DALLAS – A local Hispanic Republican group has voiced their support for passage of the DREAM Act, which could make U.S. citizenship possible for millions of undocumented immigrants brought into the country as children.
Jason Villalba, chairman of the Dallas branch of the Republican National Hispanic Assembly, issued a statement affirming the group’s support for “reasonable and serious immigration reform, including, but not limited to, the DREAM Act.” The proposed legislation, in principle, would make U.S. citizenship possible for undocumented immigrants without a criminal record who have been in the United States for more than five years, were brought here before they turned 16, completed high school, and are either certified to attend college or serve in the military.
Most Democrats support the measure, but some Republicans oppose it. Villalba disagrees with arguments that the DREAM Act is “back door” amnesty. “If someone is brought into the United States before they had an opportunity to personally make that decision, and if such person becomes a contributing member to our great citizenry (and economy) as a college graduate or if such person risks their life in the protection of our freedom as a member of our armed forces, then, in most circumstances, I believe that person has earned the right to be a United States Citizen,” he said in a statement issued Monday.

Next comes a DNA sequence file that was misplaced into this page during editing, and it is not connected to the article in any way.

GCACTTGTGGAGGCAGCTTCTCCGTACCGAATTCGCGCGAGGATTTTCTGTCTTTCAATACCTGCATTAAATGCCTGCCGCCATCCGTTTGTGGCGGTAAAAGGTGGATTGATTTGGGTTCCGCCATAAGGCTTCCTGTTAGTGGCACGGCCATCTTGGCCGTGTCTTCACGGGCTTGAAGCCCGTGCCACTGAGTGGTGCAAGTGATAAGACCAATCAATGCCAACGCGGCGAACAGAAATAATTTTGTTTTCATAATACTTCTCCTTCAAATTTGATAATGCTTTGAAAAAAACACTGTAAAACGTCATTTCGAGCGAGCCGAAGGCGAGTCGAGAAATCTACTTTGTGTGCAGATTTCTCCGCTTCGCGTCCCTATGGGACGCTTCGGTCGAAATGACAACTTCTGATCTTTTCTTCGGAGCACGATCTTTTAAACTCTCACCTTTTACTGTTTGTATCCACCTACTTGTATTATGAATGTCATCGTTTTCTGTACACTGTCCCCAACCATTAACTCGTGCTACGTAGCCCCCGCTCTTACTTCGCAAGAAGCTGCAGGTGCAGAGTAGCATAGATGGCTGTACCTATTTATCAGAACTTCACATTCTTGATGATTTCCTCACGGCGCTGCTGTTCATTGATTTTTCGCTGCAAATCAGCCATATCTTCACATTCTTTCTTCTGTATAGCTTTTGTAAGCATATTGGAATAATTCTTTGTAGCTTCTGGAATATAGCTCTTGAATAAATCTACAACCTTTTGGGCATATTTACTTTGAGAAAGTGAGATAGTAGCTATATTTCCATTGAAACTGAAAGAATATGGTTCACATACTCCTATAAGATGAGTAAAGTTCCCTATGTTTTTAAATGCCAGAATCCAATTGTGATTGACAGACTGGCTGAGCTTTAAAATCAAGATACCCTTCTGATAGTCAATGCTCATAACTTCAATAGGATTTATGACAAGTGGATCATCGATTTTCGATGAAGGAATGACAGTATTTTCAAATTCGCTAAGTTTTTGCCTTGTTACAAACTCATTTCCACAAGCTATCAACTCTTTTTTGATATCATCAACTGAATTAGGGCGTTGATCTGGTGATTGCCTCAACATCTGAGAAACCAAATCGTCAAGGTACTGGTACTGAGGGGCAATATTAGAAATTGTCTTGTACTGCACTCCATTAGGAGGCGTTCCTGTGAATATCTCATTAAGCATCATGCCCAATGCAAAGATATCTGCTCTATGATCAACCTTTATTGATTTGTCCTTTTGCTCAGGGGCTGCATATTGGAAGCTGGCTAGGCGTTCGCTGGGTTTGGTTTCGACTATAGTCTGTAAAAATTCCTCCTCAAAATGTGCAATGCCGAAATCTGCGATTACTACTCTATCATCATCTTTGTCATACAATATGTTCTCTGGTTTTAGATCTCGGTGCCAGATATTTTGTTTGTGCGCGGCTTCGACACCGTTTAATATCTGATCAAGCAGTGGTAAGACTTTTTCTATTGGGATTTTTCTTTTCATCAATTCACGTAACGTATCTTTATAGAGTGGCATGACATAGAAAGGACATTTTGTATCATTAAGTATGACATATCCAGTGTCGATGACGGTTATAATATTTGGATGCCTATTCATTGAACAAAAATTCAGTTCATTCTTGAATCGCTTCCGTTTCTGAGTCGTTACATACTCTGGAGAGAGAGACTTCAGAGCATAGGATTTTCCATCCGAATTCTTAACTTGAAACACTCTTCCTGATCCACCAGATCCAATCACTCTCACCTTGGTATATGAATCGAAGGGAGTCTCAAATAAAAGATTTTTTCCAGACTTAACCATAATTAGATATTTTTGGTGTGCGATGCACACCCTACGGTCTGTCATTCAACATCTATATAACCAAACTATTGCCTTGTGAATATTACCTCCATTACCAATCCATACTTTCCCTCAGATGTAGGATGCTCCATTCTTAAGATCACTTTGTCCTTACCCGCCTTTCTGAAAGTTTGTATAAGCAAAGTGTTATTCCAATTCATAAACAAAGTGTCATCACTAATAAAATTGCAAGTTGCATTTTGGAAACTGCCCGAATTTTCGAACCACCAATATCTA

On Tuesday (September 21), efforts by Democrats to attach the DREAM Act to a defense appropriations bill failed, with Republicans accusing Democrats of using the opportunity to stage a political stunt in an effort to win Hispanic votes weeks before the mid-term elections. “Our friends on the other side are playing politics with some very serious issues that directly affect the Hispanic Community,” Villalba said.
Many Republicans also voted against the measure in full not because of the DREAM Act, but because the bill also repealed the ban on gays in the military. Orrin Hatch (R-UT), who initially introduced the DREAM Act in 2001, voted against the measure Tuesday because Democrats also included the repeal of the gay ban. “This is a blatant political ploy to try to galvanize his political base as far as the Hispanic community is concerned,” Sen. John McCain (R-AZ) said of Senate majority leader Harry Reid’s actions before the vote.
The procedural vote to bring the full bill to the Senate floor failed 56-43, with Democrats unable to gather the 60 votes necessary to overcome a Republican filibuster of the bill. The failure of the bill to reach the Senate floor made it highly unlikely that either the DREAM Act or the repeal of the military’s “Don’t Ask, Don’t Tell” policy will be considered again before the November mid-term elections.
Sources: Statement from Jason Villalba, TheHill.com, FoxNews